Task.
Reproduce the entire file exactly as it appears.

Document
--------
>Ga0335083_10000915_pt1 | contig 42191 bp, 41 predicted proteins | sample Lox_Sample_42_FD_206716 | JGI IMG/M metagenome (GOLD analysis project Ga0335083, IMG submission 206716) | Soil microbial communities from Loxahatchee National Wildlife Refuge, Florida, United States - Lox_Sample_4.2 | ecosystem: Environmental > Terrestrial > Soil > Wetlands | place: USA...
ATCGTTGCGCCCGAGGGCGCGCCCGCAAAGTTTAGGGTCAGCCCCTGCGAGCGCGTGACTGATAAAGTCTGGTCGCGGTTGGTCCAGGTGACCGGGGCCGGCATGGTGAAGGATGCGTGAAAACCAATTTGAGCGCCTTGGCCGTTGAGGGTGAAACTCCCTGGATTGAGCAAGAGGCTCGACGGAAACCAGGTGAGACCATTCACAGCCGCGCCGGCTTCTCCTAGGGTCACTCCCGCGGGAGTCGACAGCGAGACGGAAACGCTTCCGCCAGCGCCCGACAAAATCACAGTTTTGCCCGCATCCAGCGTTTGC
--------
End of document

>Ga0335083_10000915_pt1 | contig 42191 bp, 41 predicted proteins | sample Lox_Sample_42_FD_206716 | JGI IMG/M metagenome (GOLD analysis project Ga0335083, IMG submission 206716) | Soil microbial communities from Loxahatchee National Wildlife Refuge, Florida, United States - Lox_Sample_4.2 | ecosystem: Environmental > Terrestrial > Soil > Wetlands | place: USA...
ATCGTTGCGCCCGAGGGCGCGCCCGCAAAGTTTAGGGTCAGCCCCTGCGAGCGCGTGACTGATAAAGTCTGGTCGCGGTTGGTCCAGGTGACCGGGGCCGGCATGGTGAAGGATGCGTGAAAACCAATTTGAGCGCCTTGGCCGTTGAGGGTGAAACTCCCTGGATTGAGCAAGAGGCTCGACGGAAACCAGGTGAGACCATTCACAGCCGCGCCGGCTTCTCCTAGGGTCACTCCCGCGGGAGTCGACAGCGAGACGGAAACGCTTCCGCCAGCGCCCGACAAAATCACAGTTTTGCCCGCATCCAGCGTTTGC